Authors: Omar Yassef Antunez-Montes; Maria Isabel Escamilla; Augusto Flavio Figueroa-Uribe; Erick Arteaga-Menchaca; Manuel Lavariega-Sarachaga; Perla Salcedo-Lozada; Priscilla Melchior; Rodrigo Berea de Oliveira; Juan Carlos Tirado Caballero; Hernando Pinzon Redondo; Laura Vanessa Montes Fontalvo; Roger Hernandez; Carolin Chavez; Francisco Eduardo Campos; Fadia Uribe; Olguita del Aguila; JORGE ALBERTO RIOS AIDA; Andrea Parra Buitrago; Lina Maria Betancur Londono; Leon Felipe Mendoza Vega; Carolina Almeida Hernandez; Michela Sali; JULIAN HIGUITA PALACIO; Jessica Gomez-Vargas; Adriana Yock Corrales; Danilo Buonsenso

    doi:10.1101/2020.08.29.20184242 Date: 2020-09-02 Source: medRxiv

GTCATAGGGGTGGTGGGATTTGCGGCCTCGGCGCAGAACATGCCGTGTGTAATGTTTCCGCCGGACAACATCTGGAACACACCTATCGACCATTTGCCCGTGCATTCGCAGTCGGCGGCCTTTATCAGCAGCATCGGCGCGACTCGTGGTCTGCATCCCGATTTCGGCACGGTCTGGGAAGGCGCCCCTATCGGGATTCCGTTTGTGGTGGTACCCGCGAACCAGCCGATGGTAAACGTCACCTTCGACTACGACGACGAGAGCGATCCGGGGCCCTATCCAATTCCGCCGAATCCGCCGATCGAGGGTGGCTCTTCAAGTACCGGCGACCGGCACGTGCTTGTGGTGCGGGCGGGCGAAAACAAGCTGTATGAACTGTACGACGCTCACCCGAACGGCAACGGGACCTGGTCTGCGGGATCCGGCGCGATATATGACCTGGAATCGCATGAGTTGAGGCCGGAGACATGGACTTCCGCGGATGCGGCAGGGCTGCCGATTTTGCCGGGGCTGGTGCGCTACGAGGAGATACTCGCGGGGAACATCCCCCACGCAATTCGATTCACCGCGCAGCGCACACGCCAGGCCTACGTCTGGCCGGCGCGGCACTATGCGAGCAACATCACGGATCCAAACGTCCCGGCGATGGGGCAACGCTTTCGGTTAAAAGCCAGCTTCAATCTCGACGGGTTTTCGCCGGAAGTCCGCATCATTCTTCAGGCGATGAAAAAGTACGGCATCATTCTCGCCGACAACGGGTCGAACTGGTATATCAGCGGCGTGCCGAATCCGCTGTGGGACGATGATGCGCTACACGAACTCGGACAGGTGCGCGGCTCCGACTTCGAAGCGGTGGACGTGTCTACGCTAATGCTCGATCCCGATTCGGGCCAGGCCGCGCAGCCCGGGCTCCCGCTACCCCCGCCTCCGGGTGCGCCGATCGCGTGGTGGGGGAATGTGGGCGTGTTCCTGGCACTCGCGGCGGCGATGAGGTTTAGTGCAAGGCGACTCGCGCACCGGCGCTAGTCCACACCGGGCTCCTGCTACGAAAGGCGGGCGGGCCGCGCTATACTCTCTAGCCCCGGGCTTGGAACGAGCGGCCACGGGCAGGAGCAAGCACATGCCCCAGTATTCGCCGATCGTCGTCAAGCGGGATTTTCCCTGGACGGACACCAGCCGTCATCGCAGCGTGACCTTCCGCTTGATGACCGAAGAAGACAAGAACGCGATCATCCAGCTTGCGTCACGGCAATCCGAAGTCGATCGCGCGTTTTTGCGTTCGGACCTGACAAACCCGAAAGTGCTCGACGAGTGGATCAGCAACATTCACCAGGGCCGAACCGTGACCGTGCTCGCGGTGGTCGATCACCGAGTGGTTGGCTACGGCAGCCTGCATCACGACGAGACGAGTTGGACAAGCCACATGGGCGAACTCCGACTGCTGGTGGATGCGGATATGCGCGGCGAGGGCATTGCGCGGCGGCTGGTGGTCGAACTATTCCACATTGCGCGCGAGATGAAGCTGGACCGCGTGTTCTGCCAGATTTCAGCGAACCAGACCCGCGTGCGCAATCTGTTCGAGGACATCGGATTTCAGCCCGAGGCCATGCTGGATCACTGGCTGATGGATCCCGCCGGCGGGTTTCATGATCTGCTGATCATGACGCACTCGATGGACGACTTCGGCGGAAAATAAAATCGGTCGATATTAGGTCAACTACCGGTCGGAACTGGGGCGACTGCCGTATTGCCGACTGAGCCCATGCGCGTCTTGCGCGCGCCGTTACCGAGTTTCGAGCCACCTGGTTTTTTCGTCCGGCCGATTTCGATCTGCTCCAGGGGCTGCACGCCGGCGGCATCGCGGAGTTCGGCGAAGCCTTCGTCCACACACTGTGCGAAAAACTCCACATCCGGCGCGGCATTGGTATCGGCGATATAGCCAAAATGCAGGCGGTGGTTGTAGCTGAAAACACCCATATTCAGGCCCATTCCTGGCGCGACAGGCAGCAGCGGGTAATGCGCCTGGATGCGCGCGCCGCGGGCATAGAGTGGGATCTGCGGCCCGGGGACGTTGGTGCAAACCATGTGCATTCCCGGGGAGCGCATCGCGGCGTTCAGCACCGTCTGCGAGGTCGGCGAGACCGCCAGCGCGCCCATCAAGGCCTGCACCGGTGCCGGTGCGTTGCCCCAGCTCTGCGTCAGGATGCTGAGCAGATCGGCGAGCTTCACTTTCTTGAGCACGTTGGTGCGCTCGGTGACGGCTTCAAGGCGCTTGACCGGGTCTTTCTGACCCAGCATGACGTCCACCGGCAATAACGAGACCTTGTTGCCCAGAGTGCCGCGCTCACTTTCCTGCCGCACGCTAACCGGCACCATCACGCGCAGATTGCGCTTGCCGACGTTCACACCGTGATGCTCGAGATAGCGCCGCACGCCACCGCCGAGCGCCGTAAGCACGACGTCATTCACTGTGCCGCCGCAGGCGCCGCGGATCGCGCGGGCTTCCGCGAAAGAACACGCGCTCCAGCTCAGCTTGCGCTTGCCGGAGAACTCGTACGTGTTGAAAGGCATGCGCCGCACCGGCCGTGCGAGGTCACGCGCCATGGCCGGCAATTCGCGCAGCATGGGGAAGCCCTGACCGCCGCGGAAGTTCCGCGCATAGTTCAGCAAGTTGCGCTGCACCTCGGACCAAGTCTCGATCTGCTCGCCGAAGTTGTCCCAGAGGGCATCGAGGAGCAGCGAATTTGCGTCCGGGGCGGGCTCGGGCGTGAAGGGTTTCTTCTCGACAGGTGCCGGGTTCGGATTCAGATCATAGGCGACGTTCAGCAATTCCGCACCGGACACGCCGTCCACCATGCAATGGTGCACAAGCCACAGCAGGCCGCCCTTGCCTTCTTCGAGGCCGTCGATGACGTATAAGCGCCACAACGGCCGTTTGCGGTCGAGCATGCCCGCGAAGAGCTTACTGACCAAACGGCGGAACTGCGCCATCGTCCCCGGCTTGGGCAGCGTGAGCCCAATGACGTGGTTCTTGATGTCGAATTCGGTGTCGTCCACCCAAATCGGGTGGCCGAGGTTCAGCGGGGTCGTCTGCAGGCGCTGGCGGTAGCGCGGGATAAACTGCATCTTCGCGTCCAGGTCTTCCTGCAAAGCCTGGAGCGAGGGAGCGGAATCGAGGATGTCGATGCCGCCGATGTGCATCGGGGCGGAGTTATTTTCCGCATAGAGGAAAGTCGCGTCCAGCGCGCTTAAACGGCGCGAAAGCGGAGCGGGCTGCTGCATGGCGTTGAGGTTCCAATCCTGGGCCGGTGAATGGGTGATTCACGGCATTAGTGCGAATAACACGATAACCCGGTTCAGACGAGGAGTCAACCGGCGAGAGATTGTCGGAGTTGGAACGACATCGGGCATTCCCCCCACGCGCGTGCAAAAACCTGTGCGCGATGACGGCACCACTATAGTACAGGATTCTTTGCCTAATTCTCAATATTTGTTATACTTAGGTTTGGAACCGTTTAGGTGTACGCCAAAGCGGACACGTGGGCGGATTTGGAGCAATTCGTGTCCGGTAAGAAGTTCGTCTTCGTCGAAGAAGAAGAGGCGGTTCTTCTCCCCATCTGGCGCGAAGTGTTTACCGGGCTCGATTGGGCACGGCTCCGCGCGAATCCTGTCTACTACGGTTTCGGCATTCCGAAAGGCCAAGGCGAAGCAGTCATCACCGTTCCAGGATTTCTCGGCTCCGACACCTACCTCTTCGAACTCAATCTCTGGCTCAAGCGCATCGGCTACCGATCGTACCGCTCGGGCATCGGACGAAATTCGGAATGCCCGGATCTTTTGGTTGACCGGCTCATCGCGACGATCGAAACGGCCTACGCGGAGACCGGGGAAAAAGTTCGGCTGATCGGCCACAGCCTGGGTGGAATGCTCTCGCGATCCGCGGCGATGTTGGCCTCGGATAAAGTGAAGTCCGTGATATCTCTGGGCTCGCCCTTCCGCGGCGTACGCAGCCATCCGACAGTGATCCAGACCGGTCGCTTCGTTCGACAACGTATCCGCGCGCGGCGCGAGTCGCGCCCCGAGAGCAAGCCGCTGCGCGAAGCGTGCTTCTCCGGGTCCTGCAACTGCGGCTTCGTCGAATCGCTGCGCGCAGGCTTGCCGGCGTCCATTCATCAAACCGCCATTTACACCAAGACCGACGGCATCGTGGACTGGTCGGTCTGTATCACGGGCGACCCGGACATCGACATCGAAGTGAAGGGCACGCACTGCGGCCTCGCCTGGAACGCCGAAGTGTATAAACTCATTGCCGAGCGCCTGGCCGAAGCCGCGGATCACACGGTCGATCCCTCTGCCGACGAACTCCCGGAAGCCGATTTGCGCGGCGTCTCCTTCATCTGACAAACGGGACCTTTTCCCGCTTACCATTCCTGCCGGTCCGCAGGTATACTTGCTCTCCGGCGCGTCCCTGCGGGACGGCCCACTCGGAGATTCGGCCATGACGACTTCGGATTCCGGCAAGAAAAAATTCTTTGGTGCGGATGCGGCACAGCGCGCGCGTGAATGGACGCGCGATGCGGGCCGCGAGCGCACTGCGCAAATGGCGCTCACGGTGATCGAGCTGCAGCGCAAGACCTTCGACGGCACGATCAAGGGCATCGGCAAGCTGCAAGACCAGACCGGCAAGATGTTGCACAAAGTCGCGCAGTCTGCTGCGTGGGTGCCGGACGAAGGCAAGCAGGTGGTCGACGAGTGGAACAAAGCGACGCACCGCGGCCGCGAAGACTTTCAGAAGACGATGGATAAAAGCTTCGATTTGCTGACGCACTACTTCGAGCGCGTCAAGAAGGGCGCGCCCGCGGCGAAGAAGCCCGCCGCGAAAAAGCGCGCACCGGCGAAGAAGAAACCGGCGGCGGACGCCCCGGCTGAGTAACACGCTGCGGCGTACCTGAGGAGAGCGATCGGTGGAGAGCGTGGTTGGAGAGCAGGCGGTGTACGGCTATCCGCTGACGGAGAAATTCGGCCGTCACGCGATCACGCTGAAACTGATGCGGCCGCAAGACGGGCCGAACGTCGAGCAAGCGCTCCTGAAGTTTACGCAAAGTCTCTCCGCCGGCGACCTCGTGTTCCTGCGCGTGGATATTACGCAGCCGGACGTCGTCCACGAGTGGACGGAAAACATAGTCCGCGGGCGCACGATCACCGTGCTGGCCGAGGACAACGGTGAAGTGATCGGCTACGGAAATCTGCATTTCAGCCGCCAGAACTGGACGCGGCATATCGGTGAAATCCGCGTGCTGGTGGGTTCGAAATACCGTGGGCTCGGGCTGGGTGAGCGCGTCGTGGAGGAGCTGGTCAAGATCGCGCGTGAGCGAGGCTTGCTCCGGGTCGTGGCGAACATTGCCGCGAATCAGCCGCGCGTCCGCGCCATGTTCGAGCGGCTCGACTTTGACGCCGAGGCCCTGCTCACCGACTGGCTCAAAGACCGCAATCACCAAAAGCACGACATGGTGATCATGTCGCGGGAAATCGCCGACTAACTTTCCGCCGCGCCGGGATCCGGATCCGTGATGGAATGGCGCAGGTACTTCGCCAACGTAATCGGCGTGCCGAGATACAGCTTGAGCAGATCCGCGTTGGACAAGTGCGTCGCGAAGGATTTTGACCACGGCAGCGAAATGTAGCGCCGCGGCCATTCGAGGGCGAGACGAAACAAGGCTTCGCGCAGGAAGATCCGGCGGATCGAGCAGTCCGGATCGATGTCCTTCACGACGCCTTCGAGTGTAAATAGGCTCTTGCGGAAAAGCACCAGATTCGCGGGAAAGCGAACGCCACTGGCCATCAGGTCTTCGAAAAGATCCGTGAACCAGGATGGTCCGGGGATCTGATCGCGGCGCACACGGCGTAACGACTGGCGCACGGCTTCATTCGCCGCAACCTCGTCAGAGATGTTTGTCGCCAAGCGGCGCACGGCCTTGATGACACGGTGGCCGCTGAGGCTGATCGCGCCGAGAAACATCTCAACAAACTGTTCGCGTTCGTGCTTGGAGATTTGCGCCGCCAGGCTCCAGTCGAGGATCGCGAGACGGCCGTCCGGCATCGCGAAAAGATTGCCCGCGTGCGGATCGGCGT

Background To date, there are no comprehensive data on pediatric COVID19 from Latin America. This study aims to assess COVID-19 and Multisystem Inflammatory Syndrome MESHD (MIS C) in Latin American children TRANS, in order to appropriately plan and allocate resources to face the pandemic on a local and International lever Methods Ambispective multicentre cohort study from five Latin American countries. Children TRANS aged TRANS 18 years or younger with microbiologically confirmed SARS CoV 2 infection MESHD were included. Findings 409 children TRANS were included, with a median age TRANS of 53.0 years (IQR 0.6 9.0). Of these, 95 191 (23.2%) were diagnosed with MIS C. 191 (46.7%) children TRANS were admitted to hospital and 52 (12.7%) required admission to a Pediatric Intensive Care Unite (PICU). 92 (22.5%) patients required oxygen support: 8 (2%) were started on continuous positive airway pressure (CPAP) and 29 (7%) on mechanical ventilation. 35 (8.5%) patients required inotropic support. The following factors were associated with PICU admission: pre-existing medical condition (P < 0.0001), immunodeficiency HP immunodeficiency MESHD (P = 0.01), lower respiratory tract infection HP respiratory tract infection MESHD (P< 0.0001), gastrointestinal symptoms MESHD (P = 0.006), radiological changes suggestive of pneumonia HP pneumonia MESHD and acute respiratory distress syndrome MESHD respiratory distress HP syndrome (P< 0.0001), low socioeconomic conditions (P 0.009). Conclusions This study shows a generally more severe form of COVID 19 and a high number of MIS C in Latin American children TRANS, compared with studies from China, Europe and North America, and support current evidence of a more severe disease in Latin/Hyspanic children TRANS or in people of lower socioeconomic level. The findings highlight an urgent need of more data of COVID 19 in South America.